BREAKING IN BOOTS ON THE YORKSHIRE MOORS
London, 7 May 2014
My wife and I were on Oxford Street yesterday, where she did one of her favorite things, namely she entered a shoe shop to inspect its contents. In this case, the inspection led to her purchasing two pairs of moccasins. Flushed with this success, she emerged from the shop wearing one of her purchases. After a few hours of further walking around London, the inevitable happened. My wife’s face started taking on a strained look, and she eventually confessed to sore feet. The new shoes, she announced, needed breaking in. I then suggested, in a moment of flippancy, that she should find someone to break in her shoes for her. She waved this off as the flippant suggestion that it was.
And yet … it was not so foolish a suggestion. I, for one, had done exactly this at school. I had broken in a pair of shoes for someone else. Boots, actually.
I should explain.
It was June 1972. My classmates and I had just finished taking our A-levels and we were about to leave school for good. A bunch of us got together and decided to celebrate this rite of passage by crossing the Yorkshire moors (which lay just to the north of our school) from one side to the other, all in one go. This may not sound like much, but actually it was a bit of bravado. We’re talking of a distance of some 60 kilometers, so to do it in one go meant starting at 3 in the morning with the hope of finishing in the late afternoon. I realize now that what we did was the Lyke Wake Walk or some variant of it. This walk runs from the village of Osmotherley, which lies on the western edges of the moors, all the way to the sea which laps at the moors’ eastern border. We started feverish preparations, which brings us to the topic of boots and their breaking-in. I suddenly realized that I had no adequate footgear. Gym shoes were far too light (the heavy running shoes of today did not yet exist), but I didn’t want to buy a pair of walking boots just for this. At the last moment, the younger brother of one of the walking team offered to lend me his brand new boots. By using them I would be doing him the favour of breaking them in. Damned good deal, I thought.
So at 3 am of a Saturday morning, we were dropped off from an old army truck, me in my brand-new borrowed boots, with the escarpment of the moors looming up in front of us in the darkness. Feeling a bit like a bunch of commandos on a special mission to knock out the enemy’s gun positions, we quietly filed up the path which carried us to the top of the escarpment and then started walking across the heather. And we walked.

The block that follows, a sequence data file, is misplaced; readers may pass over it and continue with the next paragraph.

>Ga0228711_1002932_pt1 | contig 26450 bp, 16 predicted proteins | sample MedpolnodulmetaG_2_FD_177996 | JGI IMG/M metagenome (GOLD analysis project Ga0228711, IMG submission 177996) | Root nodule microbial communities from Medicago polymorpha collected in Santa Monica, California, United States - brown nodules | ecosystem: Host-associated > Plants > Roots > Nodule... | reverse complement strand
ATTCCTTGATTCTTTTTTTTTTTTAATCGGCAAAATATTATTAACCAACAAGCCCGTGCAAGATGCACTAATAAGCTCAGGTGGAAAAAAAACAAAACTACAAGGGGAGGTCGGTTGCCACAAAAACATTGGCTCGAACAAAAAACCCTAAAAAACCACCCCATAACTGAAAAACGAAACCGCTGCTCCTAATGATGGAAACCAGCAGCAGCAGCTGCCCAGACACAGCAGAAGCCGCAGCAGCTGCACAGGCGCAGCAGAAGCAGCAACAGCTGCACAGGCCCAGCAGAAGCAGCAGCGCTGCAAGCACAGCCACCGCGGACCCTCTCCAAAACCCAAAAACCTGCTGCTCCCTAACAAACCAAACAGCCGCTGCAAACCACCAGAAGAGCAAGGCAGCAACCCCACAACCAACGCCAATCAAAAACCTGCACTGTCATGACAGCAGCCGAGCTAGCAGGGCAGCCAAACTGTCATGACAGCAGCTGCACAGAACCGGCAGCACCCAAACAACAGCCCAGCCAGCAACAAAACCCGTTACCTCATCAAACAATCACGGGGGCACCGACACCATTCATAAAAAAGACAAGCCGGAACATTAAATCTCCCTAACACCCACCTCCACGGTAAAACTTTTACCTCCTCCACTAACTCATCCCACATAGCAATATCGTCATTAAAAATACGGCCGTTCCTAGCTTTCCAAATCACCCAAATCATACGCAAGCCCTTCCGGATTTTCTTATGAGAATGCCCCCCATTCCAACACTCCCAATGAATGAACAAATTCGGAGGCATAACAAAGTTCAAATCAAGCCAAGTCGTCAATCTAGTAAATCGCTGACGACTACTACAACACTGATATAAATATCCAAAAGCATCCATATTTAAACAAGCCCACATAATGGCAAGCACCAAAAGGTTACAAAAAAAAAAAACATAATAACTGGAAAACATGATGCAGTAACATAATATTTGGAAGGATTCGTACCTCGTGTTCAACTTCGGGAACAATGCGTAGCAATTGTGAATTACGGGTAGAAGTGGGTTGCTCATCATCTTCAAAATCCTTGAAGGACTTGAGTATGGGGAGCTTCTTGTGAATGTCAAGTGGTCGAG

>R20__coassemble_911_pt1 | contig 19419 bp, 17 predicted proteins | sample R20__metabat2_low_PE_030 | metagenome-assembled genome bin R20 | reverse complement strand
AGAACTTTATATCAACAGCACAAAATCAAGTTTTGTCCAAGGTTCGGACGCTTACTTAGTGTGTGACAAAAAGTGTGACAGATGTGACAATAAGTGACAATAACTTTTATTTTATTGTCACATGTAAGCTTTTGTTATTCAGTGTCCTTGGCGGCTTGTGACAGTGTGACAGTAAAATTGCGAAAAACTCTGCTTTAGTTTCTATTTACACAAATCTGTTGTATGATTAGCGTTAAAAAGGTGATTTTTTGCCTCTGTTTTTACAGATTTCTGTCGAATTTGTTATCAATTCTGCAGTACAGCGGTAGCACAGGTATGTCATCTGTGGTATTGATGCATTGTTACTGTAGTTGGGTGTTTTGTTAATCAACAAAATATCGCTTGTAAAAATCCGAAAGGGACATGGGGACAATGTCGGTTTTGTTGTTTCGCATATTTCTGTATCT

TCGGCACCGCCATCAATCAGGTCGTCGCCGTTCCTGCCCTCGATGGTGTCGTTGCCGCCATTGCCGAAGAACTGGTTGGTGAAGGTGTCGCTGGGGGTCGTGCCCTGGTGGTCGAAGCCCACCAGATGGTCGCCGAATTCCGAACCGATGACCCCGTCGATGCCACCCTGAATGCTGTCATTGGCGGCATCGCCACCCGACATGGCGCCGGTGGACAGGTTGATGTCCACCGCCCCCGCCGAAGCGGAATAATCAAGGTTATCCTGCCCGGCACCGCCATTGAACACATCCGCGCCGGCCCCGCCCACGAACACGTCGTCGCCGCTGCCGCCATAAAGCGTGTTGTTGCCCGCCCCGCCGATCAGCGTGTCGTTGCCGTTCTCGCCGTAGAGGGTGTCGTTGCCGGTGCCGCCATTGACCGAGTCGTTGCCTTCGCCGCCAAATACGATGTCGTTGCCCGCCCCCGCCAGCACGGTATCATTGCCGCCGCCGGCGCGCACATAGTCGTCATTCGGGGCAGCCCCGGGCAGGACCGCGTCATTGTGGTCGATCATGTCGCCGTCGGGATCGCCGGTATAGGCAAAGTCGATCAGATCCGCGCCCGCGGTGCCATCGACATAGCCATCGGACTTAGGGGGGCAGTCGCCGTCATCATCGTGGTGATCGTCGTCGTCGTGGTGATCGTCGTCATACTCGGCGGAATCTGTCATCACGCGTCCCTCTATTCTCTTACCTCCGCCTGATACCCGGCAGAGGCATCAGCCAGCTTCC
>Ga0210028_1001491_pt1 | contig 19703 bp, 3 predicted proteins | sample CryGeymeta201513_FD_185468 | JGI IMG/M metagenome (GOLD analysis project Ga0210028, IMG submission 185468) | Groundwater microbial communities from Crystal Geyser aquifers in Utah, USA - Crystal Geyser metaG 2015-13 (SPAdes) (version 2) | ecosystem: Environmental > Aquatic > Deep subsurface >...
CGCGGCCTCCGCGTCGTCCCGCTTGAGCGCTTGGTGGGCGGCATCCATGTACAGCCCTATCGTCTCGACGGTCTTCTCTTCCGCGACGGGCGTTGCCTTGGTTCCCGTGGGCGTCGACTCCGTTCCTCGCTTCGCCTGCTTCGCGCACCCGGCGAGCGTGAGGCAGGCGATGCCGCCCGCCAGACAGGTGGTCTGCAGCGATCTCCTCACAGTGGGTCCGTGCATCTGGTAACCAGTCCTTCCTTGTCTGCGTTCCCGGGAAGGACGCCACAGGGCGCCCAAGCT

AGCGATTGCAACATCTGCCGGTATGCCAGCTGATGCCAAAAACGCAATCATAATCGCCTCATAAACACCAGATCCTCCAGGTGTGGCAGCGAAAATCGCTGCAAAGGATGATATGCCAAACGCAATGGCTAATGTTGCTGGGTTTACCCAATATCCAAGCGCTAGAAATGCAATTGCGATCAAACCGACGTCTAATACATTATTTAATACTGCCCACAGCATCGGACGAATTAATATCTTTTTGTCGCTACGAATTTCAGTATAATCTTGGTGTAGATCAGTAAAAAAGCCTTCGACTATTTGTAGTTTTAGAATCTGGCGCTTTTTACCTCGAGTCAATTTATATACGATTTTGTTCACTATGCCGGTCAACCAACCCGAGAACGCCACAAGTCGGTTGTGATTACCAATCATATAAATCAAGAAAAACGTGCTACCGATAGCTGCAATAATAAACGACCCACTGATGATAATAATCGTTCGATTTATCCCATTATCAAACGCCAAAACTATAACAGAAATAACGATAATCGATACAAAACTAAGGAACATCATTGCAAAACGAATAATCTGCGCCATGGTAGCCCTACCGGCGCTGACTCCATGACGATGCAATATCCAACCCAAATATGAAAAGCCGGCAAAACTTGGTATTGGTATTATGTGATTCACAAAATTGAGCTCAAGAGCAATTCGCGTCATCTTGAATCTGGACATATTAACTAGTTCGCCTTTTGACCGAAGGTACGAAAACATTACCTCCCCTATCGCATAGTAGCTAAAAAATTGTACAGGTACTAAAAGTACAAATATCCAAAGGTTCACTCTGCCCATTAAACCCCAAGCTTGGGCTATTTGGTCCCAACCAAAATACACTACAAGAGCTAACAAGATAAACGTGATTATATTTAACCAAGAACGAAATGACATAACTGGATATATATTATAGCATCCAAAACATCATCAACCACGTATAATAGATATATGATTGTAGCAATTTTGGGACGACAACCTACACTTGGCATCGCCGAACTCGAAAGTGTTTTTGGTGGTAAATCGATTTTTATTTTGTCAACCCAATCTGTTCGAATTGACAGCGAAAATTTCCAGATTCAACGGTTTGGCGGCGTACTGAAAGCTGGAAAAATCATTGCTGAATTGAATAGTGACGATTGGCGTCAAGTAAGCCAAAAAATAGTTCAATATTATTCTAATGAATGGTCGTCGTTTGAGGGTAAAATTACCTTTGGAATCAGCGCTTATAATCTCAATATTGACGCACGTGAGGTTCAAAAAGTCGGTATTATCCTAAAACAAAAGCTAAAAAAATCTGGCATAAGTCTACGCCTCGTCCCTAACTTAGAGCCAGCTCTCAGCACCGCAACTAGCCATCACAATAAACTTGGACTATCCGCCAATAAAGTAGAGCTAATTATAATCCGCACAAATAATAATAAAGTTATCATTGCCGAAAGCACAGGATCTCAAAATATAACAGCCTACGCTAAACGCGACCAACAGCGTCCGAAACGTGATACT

The sky slowly lightened up until we could see around us. It was really very beautiful, bleak perhaps, certainly remote, but beautiful.
We stopped for breakfast, munching on some sandwiches we had brought with us. A squall swept through, luckily the only one of the day. After which we started walking again, with stunning views around us
And we walked. And walked. The sun in the meantime slowly climbed to its zenith, the clouds clearing away and leaving a beautiful sunny day in their wake.
At lunchtime, we reached a road on which the old army truck was parked, waiting for us. As we each trudged in, we clustered around the truck and took the food and drink being handed out. We sank down on the heather, glad to have an excuse to rest our aching legs a while. Eventually, though, we had to lever ourselves back on to our feet and walk on. And so we walked. And walked.
An hour or so later we reached Fylingdales, those strange “golf balls” in the middle of the moors, which are actually part of an RAF radar station.
We stopped a moment, with the excuse to admire the balls but really just to be able to stop walking for a bit. But we soon had to push on. The earlier joshing and joking had died away hours ago. We now just walked, oblivious to the beauty around us
By this point, the new, being broken-in boots were hurting me so much that I took them off and walked barefoot. How much further, dear God? How much further? My friends began to stumble past me as I shuffled on slower and slower, and they weaved off unsteadily ahead of me through the heather. At last, at last, I crested a rise and there, down on the road, was the old army truck. Thank God, thank God, and thank God!! Still after all these years, I can remember with perfect clarity the exhausted joy of sighting that truck. I sank down in the heather beside it and promptly fell asleep.
And the next day, after I had crawled stiffly out of bed and had had some breakfast, I solemnly handed over the boots to their owner, who was very pleased by the impeccably thorough breaking-in I had given them.
So all of this to say that I’m sure my wife could find a penniless student who would break in her shoes for her, for a price.
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